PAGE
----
International Coffee Day Minister Müller calls on new German government to grant tax exemption for fair coffee

Press release 1 October 2021 | BERLIN – Coffee is the favourite beverage in Germany, topping even mineral water and beer. Last year, every German consumed an average 168 litres of coffee. Today, 1 October, is International Coffee Day. Development Minister Gerd Müller is urging the next German government to offer greater incentives for fair coffee.

German Development Minister Gerd Müller said: “Coffee is Germany’s most favourite beverage. Sadly, however, far too often coffee is still produced with child labour. Because farmers get far too little of the sales price.

Germany is the biggest exporter of processed coffee worldwide. The raw coffee is roasted in Germany and then sold in shops for 4 to 6 euros. Farmers, however, are paid a mere 25 cents for the coffee beans. I saw that for myself when I visited plantations in east Africa. These starvation wages are hardly enough to live on. That is why hundreds of thousands of children are forced to work on the plantations. When you drink a cup of coffee in the morning you should be aware that most farmers on the coffee plantations are living in poverty, suffering hunger.”

“Fair coffee can bring about change. But for years its share has been stagnating,” Müller continued. “As little as 6 per cent are traded fairly. And Germany is one of the few countries that raise a tax on coffee. This means that the price pressure felt by retailers is passed on to the farmers even more.

The coming government must finally take action and lift the coffee tax on fair coffee. When he was mayor of Hamburg Olaf Scholz himself called for that, but he didn’t implement it as the Finance Minister. For consumers, fair coffee would then cost more or less the same as regular coffee. This would be an effective measure to prevent child labour, because parents would finally be paid decent wages for their hard work on coffee plantations.”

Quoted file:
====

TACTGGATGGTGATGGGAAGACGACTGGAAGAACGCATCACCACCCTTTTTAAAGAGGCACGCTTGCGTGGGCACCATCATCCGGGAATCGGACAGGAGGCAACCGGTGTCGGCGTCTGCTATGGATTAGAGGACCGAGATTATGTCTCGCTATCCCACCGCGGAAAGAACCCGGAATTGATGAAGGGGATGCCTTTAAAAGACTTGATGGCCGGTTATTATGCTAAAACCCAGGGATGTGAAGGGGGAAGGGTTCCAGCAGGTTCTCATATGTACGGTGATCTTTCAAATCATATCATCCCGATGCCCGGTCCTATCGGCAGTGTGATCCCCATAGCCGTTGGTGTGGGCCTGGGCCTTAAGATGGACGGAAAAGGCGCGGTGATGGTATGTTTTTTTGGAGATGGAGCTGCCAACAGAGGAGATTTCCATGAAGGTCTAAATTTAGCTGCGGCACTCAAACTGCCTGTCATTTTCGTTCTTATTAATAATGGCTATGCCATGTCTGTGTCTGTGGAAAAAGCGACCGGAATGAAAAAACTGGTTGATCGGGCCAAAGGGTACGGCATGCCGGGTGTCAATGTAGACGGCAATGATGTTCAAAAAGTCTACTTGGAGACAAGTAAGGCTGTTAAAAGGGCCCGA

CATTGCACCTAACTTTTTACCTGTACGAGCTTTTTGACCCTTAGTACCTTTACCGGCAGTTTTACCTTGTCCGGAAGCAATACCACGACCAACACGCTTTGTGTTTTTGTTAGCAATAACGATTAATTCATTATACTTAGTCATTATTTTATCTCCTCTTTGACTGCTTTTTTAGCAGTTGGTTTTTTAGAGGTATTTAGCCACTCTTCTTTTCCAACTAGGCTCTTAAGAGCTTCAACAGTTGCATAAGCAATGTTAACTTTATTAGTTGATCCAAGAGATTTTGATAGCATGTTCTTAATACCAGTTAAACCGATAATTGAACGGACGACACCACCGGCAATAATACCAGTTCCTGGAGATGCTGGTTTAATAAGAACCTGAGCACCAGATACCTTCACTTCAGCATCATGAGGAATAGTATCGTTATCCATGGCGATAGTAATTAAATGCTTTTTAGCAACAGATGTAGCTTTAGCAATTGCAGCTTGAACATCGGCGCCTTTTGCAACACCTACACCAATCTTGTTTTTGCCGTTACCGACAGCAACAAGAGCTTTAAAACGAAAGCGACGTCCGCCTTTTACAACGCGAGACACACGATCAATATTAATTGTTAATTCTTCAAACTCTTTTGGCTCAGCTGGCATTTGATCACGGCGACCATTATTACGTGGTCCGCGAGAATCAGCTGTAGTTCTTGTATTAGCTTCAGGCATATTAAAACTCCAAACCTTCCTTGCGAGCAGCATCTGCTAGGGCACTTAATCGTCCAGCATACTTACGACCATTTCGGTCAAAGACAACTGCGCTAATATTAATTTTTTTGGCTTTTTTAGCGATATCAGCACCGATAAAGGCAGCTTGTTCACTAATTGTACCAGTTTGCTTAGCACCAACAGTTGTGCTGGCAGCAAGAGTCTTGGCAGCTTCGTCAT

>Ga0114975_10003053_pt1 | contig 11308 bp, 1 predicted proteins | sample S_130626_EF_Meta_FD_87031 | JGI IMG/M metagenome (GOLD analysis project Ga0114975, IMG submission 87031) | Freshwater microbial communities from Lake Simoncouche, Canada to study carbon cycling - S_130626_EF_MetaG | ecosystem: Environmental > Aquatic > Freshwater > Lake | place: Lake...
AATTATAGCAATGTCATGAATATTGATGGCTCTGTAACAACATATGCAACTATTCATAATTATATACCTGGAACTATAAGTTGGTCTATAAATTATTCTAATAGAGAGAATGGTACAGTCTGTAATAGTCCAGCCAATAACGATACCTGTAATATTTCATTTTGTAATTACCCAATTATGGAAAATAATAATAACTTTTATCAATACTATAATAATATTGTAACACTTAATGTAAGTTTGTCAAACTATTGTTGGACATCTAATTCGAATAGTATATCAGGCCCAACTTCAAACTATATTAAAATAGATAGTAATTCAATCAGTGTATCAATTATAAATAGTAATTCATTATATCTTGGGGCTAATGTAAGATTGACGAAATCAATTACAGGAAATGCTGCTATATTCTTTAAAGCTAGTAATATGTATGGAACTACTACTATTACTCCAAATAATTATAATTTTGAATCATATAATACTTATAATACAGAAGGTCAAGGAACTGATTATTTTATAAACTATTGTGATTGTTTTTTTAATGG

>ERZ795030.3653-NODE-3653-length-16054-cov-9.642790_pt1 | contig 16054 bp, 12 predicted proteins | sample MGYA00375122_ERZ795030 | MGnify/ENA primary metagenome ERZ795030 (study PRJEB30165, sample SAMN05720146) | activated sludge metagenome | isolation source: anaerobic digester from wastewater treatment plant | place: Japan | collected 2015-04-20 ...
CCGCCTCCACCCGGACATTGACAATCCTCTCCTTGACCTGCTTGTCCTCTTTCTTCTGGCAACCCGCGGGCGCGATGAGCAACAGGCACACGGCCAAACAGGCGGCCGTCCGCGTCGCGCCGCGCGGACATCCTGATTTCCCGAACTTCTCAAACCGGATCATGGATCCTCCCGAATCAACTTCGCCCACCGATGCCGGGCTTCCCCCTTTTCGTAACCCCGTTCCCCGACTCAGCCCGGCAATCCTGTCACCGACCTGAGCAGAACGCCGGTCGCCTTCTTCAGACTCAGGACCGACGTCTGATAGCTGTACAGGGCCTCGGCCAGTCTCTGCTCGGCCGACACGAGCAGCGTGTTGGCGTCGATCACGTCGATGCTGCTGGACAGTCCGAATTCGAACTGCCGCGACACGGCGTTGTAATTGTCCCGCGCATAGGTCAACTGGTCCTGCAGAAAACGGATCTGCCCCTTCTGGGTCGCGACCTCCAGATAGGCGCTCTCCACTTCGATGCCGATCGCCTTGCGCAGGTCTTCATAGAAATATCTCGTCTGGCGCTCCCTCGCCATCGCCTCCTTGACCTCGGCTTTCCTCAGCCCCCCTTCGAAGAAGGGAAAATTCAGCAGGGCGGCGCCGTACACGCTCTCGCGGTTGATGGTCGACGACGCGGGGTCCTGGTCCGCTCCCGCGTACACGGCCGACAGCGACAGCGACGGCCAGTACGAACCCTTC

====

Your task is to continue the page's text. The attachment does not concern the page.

“Until then, the public sector in Germany, from the federal level all the way to the local level, should act as a trailblazer: It should become a rule in every city hall, every municipal office, every cafeteria to buy and serve only fairly traded coffee,” Müller said.

Minister Gerd Müller talks to workers at Kenya's largest coffee roasting plant in Thika.

Minister Gerd Müller talks to workers at Kenya's largest coffee roasting plant in Thika.

Minister Gerd Müller talks to workers at Kenya's largest coffee roasting plant in Thika.

Facts & figures

  • 25 million people are active in coffee farming. For 125 million people worldwide coffee is the economic base for their livelihood.
  • Roughly 70 per cent of all coffee is grown on small family farms.
  • Development of coffee prices: In 2019 and 2020, world coffee prices (Arabica) fell to a record low in the last 13 years. In 2020, prices were almost continuously 30 per cent below the average price levels of the previous ten years.
  • Germany is the second largest importer of raw coffee and the largest exporter of roasted coffee.
  • The coffee sector generates approximately 180 billion euros a year, with as little as 10 per cent remaining in producing countries.
  • The value added is not distributed evenly throughout the coffee supply chain. Very little coffee is generally processed in producing regions, most of it is exported as raw coffee. A large part of value creation, such as processing, happens in consumer countries (mainly Europe and the US).
  • Coffee tax is roughly 2.19 euros per kilogramme of coffee. Germany generates approximately one billion euros from coffee taxes. 
  • If coffee taxes were abolished, a 500g-packet of fair coffee which costs roughly seven euros at the moment could be sold for 1.10 euros less.
  • Germany’s federal government, states and local authorities make procurements each year to the value of 500 billion euros. This offers powerful leverage.